“…Toyota developed a modular paint spray line. The modules can be built somewhere else and are assembled at the plant in a much shorter time. Advantage: Cost savings. However, you don’t build a modular paint spray line factory somewhere unless you intend to build a lot of paint spray lines. Usually, cars get three coats of paint, usually water-based, and usually each coat is dried with heat. Not in Ohira. Here, the third coat is applied onto the still wet second coat and both are dried together. Advantage: Huge energy savings, faster paint time. Lower expenses…”

Friction roller conveyors

Toyota assembly line new concepts 2011 Miyagi plant Conveyance

Following is how CNN Money described the Miyagi conveyor systems on 2/18/2011:

“Where the car moves along the floor, factories usually have below ground pits that house the motors, chains and gears that keep the line moving. Not in Ohira. Here, the cars move on maybe a foot high conveyor system that is simply bolted into the concrete flooring. Advantage: Cheaper to build, cheaper to tear down and rebuild somewhere else. The line can be lengthened or shortened at will. The assembly line doesn’t ‘grow roots’ as they say in Toyota-speak.”

Note that the sketch shows car bodies without wheels. In this system, the bar supporting the cars forms

A photographs of final assembly at Ohira shows operations done further downstream, with the wheels on:

toyota--ohira-plant-in-japan-front-to-back assembly line 2011
Assembly operations after wheels are put on

In this picture, the floor the operators stand on is flush with the assembly line,  meaning that it is either a classical line with the drive mechanism in a pit under the floor, or the operators are in a raised platform spanning the length of this assembly line segment.

Elevated platform versus suspension conveyor

Toyota assembly line new concepts 2011 Miyagi plant Suspension
From suspension conveyor to elevated platform

The following photographs contrast the suspension conveyor approach as previously used at Toyota with the elevated platform at Tupelo, Mississippi:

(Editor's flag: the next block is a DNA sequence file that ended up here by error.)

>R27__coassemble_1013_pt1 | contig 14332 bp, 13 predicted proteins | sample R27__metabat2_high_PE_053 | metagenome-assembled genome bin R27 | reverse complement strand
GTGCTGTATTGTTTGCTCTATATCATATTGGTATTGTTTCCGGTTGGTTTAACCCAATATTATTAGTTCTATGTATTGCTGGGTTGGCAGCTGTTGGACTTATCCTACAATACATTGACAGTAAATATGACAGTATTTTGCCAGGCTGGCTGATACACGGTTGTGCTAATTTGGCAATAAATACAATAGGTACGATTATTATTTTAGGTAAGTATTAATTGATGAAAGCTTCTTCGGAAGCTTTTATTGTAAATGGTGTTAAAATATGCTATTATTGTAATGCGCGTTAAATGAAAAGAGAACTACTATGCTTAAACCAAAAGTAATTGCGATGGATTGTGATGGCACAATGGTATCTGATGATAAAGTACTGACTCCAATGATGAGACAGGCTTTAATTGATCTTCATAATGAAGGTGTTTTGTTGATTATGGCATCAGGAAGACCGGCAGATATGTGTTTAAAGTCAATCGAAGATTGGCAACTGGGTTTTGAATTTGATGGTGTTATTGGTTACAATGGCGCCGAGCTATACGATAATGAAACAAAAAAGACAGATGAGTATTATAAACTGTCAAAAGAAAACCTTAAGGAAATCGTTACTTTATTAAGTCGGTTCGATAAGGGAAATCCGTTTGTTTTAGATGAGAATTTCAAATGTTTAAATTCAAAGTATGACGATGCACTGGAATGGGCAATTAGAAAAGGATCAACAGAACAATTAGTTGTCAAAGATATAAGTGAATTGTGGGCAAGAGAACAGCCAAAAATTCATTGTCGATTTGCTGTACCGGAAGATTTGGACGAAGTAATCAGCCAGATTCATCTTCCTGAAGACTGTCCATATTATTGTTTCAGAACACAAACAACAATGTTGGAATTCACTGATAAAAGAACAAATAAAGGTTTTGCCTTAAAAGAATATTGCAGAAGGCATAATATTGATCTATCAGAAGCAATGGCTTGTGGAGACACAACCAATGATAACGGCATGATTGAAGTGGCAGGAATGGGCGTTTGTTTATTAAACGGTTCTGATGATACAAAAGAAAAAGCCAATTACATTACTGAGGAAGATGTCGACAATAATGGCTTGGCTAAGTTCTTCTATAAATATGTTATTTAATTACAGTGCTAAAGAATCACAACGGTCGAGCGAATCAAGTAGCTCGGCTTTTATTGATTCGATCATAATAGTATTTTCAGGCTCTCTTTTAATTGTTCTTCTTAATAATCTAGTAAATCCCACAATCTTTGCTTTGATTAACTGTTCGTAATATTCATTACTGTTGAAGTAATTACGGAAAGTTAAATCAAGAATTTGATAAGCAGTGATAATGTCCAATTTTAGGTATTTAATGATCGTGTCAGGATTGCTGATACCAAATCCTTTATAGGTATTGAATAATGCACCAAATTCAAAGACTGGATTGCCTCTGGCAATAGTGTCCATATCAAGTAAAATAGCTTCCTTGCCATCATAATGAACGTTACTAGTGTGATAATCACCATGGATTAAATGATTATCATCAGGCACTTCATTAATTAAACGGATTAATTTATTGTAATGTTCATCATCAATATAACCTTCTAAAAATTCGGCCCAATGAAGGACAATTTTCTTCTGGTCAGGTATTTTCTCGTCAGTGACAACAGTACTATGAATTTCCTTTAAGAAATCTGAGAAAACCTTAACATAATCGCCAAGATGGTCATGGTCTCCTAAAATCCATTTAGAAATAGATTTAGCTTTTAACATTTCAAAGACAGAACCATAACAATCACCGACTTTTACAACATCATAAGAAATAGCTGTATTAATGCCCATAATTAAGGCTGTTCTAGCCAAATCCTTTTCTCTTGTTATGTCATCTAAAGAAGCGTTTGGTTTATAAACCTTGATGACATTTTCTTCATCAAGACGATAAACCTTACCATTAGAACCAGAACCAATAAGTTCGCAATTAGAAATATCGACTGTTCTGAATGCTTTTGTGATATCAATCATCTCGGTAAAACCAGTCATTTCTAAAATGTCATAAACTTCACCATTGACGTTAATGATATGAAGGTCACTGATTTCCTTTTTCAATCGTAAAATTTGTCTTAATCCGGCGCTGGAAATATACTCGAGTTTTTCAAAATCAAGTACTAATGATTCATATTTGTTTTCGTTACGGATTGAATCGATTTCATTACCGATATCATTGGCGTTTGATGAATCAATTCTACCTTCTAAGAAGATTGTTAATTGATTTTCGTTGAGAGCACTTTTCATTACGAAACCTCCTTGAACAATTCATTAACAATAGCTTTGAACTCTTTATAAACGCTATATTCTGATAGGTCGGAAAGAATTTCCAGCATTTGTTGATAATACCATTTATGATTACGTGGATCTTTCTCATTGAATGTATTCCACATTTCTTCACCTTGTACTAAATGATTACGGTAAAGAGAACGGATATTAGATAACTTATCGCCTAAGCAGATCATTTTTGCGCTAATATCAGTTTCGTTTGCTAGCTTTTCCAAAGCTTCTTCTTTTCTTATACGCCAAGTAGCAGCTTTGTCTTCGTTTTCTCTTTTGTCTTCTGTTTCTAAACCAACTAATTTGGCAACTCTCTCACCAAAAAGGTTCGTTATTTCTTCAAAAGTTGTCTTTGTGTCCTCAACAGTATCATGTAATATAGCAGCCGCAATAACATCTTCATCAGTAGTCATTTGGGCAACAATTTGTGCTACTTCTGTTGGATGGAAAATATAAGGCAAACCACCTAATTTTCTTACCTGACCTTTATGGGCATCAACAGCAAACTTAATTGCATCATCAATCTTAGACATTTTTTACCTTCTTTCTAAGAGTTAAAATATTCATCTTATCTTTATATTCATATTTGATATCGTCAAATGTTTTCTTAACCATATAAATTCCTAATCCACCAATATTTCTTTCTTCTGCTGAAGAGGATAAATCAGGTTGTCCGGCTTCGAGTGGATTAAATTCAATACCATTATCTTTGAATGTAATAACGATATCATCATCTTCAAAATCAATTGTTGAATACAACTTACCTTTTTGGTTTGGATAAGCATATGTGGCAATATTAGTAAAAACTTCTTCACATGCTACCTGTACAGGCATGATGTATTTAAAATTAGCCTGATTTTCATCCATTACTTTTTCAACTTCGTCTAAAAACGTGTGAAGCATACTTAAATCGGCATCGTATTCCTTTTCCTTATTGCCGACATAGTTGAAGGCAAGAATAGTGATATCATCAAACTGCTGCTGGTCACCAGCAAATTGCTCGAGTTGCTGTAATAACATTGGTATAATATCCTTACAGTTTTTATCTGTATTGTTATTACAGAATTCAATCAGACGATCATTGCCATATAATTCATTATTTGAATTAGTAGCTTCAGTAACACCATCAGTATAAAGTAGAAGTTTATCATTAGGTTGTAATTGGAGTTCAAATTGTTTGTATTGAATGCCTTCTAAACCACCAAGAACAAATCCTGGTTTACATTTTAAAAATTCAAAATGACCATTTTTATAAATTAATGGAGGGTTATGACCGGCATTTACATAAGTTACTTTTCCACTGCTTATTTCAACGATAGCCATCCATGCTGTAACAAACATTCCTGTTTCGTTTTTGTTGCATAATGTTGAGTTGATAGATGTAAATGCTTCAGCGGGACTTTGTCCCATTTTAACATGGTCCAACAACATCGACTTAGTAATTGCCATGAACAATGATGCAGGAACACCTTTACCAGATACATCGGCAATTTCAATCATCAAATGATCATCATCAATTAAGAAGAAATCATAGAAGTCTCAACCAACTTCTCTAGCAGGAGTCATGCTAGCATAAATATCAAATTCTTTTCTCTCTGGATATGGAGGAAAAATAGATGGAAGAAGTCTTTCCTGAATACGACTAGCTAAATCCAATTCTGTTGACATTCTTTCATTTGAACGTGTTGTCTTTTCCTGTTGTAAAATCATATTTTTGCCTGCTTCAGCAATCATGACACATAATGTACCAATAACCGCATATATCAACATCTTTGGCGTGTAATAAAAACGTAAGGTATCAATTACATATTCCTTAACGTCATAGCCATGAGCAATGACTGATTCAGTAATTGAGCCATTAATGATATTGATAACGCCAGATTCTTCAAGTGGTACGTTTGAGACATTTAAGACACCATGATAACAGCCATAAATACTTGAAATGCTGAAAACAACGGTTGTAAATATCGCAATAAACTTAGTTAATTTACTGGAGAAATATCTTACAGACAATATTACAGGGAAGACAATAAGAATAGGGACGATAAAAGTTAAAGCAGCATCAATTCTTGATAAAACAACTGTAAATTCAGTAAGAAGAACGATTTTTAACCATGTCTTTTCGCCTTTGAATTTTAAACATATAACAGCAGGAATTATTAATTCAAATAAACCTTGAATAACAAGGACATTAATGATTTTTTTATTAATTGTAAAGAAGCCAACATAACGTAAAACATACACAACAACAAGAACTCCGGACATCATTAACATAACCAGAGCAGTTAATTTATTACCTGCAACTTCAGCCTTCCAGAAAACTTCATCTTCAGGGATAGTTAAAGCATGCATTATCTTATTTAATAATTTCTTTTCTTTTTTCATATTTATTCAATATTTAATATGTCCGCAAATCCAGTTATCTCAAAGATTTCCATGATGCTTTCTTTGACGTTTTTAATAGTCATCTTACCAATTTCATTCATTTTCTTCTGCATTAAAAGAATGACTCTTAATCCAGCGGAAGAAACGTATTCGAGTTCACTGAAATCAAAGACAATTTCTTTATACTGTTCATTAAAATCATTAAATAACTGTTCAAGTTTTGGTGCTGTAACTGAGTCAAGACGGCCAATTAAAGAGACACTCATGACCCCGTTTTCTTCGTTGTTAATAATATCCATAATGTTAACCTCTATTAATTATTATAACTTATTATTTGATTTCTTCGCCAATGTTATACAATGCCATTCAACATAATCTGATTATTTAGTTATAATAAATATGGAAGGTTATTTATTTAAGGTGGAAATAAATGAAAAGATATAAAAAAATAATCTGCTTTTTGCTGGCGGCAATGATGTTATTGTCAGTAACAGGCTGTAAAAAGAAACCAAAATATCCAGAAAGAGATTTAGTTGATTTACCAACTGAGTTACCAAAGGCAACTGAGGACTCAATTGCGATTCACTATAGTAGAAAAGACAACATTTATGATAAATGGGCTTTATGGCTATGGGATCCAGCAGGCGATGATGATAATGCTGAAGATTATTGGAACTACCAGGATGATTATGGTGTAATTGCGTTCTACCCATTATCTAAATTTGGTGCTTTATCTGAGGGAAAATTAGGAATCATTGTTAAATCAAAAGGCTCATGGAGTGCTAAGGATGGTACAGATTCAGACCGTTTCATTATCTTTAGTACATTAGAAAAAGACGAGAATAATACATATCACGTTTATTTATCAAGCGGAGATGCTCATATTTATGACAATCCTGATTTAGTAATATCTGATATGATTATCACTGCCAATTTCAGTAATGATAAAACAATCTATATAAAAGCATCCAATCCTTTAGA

From these pictures, it is clear that the elevated platform is a cheaper system to build, but I can see two issues with it:

  1. Flexibility in vehicle widths. The Yaris and the Corolla differ in width by less than half an inch, and therefore the same elevated platform can accommodate both. A Land Cruiser, on the other hand, is 11 inches wider, which makes you wonder whether it could share an elevated platform with the Yaris. The jaws of the suspension conveyor, on the other hand, look adjustable to a broad range of widths.
  2. Ergonomics. Working standing with your head cocked back and your arms overhead is just as ergonomically inadequate in both cases. By contrast, the VW plant in Dresden, Germany, uses suspended conveyors that can tilt the body, which is both ergonomically better and much more expensive:
VW Dresden suspended adjustable conveyor
VW Dresden suspended tilting conveyor


The journalists take on the Ohira plant is that it is intended to prove a design for low-volume, low-cost, high-labor content plants that can be deployed easily in emerging economies with small markets. The designs of the early 1990s instead used more automation to make the work easier for an aging work force, with tools like the raku-raku seat. This is a different direction, addressing different needs. But why build it in Northern Japan rather than, say, the Philippines? It shows Toyota’s commitment to domestic manufacturing in Japan, and it is easier to test and refine the concept locally than overseas.